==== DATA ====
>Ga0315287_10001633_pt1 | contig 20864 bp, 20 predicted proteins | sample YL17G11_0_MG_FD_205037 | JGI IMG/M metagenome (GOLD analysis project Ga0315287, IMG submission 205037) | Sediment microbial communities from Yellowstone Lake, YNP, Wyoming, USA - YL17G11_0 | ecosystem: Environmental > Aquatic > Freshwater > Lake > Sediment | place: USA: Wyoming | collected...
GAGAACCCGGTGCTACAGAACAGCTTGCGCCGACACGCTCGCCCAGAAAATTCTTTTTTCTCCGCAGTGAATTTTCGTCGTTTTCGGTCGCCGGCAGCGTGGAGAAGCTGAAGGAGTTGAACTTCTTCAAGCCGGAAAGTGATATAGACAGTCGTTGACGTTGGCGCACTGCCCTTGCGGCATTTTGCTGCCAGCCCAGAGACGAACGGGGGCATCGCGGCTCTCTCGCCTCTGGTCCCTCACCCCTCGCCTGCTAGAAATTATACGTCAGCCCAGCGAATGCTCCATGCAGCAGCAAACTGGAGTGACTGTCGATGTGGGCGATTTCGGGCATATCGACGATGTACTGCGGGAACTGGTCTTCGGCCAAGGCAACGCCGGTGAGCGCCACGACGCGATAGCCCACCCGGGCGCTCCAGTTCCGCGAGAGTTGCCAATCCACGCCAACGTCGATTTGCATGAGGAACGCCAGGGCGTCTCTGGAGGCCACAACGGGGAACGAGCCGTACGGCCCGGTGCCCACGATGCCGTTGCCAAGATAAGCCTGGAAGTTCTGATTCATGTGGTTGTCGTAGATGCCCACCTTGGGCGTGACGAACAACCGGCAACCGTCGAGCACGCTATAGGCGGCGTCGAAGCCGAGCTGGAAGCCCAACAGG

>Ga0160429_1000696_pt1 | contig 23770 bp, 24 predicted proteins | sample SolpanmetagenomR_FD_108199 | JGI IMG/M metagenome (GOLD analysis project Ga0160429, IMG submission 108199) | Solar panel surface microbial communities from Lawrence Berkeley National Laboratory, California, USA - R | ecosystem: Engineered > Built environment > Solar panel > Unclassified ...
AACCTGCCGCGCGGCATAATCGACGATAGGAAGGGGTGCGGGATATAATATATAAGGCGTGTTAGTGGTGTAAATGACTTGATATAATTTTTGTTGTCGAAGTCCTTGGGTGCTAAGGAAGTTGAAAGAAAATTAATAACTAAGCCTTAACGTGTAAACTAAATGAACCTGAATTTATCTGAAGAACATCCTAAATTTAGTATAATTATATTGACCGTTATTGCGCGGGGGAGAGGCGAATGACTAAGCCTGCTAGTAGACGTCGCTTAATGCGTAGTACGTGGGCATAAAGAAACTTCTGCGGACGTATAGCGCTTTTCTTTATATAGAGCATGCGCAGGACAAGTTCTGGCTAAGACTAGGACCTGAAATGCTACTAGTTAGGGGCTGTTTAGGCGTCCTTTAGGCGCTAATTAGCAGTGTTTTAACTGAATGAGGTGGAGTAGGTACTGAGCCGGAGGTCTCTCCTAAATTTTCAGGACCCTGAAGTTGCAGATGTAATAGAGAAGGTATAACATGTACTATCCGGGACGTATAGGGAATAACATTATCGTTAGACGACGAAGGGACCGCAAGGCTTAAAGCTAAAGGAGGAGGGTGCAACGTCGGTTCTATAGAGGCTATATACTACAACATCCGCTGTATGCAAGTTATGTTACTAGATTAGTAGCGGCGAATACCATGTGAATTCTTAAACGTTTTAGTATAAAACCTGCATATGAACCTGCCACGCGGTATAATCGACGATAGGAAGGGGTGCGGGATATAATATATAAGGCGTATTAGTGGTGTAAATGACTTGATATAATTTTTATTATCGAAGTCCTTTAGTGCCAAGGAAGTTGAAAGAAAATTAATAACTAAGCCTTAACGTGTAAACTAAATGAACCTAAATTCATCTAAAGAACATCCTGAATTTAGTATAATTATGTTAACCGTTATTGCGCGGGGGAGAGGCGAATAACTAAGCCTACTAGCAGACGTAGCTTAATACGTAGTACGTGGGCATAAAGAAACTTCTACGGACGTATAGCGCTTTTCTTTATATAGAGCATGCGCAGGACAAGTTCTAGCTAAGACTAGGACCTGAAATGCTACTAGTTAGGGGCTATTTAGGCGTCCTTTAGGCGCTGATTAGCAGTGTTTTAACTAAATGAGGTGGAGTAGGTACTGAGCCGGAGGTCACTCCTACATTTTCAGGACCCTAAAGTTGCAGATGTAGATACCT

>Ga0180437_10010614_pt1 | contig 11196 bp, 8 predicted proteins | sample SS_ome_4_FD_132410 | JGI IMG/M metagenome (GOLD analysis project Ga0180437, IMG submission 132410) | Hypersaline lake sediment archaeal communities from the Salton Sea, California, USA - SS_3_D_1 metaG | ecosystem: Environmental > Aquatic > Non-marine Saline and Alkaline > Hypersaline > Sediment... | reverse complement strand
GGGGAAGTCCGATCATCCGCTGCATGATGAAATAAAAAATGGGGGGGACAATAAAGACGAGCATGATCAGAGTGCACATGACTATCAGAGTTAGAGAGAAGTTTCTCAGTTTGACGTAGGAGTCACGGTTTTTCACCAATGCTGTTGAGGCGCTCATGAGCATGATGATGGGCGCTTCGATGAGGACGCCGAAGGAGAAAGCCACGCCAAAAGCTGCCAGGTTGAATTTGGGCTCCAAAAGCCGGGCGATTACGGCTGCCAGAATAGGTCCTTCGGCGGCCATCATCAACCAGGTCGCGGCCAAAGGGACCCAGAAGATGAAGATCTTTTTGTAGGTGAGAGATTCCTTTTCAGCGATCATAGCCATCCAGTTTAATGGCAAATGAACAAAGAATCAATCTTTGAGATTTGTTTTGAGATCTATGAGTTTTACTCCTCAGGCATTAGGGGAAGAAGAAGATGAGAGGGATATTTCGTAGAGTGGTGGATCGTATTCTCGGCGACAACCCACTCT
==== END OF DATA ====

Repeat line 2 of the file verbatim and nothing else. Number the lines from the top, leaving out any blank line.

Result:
GAGAACCCGGTGCTACAGAACAGCTTGCGCCGACACGCTCGCCCAGAAAATTCTTTTTTCTCCGCAGTGAATTTTCGTCGTTTTCGGTCGCCGGCAGCGTGGAGAAGCTGAAGGAGTTGAACTTCTTCAAGCCGGAAAGTGATATAGACAGTCGTTGACGTTGGCGCACTGCCCTTGCGGCATTTTGCTGCCAGCCCAGAGACGAACGGGGGCATCGCGGCTCTCTCGCCTCTGGTCCCTCACCCCTCGCCTGCTAGAAATTATACGTCAGCCCAGCGAATGCTCCATGCAGCAGCAAACTGGAGTGACTGTCGATGTGGGCGATTTCGGGCATATCGACGATGTACTGCGGGAACTGGTCTTCGGCCAAGGCAACGCCGGTGAGCGCCACGACGCGATAGCCCACCCGGGCGCTCCAGTTCCGCGAGAGTTGCCAATCCACGCCAACGTCGATTTGCATGAGGAACGCCAGGGCGTCTCTGGAGGCCACAACGGGGAACGAGCCGTACGGCCCGGTGCCCACGATGCCGTTGCCAAGATAAGCCTGGAAGTTCTGATTCATGTGGTTGTCGTAGATGCCCACCTTGGGCGTGACGAACAACCGGCAACCGTCGAGCACGCTATAGGCGGCGTCGAAGCCGAGCTGGAAGCCCAACAGG